Drafting a prospect who is not a finished product, who doesn’t have a lot of experience at the position he’s being drafted to play, is always a gamble, no matter where it occurs in the draft. The Pittsburgh Steelers understood that tight end Zach Gentry would need time to develop into the role that they wanted him to execute when they drafted him in the fifth round in 2019.
While he was largely quiet during his first two seasons, only playing, or even dressing, when there were injuries, he wasn’t static. He was growing, and he showed that beginning last season, becoming the team’s primary tight end. Now firmly entrenched as the number two, the Steelers expect even more from him this season.
“Zach has been a guy in development since he’s been here. It started first with his body”, head coach Mike Tomlin said of the fourth-year tight end following today’s practice. “He has really put on some weight and things of that nature, and really embraced the role that he’s in the process of carving out for himself. It’s just been a nice, natural maturation process over the time that he’s been here, and it’s reasonable to expect it to continue. He’s been doing a good job”.
He and 2021 second-round draft pick Pat Freiermuth became fast friends last season, and they are looking to form one of the top tight end tandems in the NFL this year. Freiermuth had a successful rookie campaign that saw him score seven times, while Gentry established himself as a legitimate blocking tight end.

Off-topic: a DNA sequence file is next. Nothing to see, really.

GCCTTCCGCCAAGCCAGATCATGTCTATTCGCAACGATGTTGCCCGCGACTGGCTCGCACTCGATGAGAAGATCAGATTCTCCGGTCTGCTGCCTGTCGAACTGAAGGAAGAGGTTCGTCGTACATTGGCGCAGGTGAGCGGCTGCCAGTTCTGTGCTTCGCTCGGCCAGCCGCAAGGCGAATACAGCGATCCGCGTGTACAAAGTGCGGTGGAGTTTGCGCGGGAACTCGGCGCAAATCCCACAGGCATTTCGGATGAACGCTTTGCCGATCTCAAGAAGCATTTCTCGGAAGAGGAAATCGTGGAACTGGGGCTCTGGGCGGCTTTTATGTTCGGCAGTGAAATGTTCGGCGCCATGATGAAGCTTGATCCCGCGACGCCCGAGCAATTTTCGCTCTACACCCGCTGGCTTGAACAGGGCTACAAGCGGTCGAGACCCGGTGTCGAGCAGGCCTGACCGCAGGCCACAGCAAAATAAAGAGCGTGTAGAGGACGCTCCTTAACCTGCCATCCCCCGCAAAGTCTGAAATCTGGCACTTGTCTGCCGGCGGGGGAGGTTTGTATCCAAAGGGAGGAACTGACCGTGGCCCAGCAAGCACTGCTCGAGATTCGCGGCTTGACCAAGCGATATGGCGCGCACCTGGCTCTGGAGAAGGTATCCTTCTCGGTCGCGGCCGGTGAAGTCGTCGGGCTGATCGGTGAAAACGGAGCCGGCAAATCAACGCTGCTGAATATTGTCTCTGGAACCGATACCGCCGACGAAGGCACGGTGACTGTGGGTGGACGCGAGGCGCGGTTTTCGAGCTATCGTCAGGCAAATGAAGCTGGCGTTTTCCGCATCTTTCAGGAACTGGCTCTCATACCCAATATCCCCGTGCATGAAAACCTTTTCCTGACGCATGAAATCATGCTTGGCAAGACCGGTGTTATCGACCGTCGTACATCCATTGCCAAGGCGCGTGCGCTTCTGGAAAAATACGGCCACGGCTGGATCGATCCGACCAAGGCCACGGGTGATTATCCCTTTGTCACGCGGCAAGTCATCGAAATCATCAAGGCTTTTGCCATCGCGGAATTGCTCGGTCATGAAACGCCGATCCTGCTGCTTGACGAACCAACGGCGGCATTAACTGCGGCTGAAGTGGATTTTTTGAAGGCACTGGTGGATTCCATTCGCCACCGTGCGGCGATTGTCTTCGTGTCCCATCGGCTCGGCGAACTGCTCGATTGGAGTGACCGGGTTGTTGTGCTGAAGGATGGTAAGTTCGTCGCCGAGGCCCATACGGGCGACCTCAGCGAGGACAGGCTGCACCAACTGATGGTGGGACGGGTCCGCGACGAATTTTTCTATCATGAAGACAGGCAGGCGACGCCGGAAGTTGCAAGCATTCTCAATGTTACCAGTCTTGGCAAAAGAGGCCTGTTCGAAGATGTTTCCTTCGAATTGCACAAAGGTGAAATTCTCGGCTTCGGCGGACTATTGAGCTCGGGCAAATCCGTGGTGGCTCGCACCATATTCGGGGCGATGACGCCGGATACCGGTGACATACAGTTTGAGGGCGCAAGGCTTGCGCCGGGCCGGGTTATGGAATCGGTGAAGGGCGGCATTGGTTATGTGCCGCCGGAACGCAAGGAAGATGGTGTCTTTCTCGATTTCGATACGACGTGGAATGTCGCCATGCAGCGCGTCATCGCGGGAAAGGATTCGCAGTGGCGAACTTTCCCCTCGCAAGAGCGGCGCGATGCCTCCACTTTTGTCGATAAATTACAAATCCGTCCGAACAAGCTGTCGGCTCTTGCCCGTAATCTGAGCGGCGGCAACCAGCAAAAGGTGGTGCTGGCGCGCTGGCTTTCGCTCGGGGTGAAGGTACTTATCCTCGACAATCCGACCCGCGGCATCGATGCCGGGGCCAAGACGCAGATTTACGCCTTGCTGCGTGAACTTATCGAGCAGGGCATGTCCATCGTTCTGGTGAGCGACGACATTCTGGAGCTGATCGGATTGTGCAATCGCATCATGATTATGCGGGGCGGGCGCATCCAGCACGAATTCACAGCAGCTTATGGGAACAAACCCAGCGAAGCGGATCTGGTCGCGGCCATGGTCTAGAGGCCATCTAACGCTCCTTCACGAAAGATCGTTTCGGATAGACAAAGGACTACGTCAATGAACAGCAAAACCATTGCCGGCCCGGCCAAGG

But Freiermuth is looking to solidify his role as a blocker, and Gentry is hoping to start contributing more in the receiving game going forward. The more meaningfully versatile their skillsets are, the more the team can justify having them both on the field and utilizing the ambiguity that 12 personnel presents.
For his part, Gentry made a nice grab working against athletic inside linebacker Myles Jack during scrimmage drills during today’s practice, and hauling in some quality catches wasn’t beyond him last year, either.
In fact, when he came out of college, he was regarded as much more of a receiving prospect at tight end rather than the in-line blocker that he has become. Much like Matt Spaeth, however, he embraced the process of transforming his body and bringing that mindset to the role.
But the coaching staff appears to know that there is more that they can get out of Gentry, and they are in the process of putting that in motion. The biggest hurdle may simply be finding ways to get everybody on the field, with the depth that they appear to have at wide receiver. George Pickens, their second-round pick this year, looks like he could have an impact similar to last year’s top picks.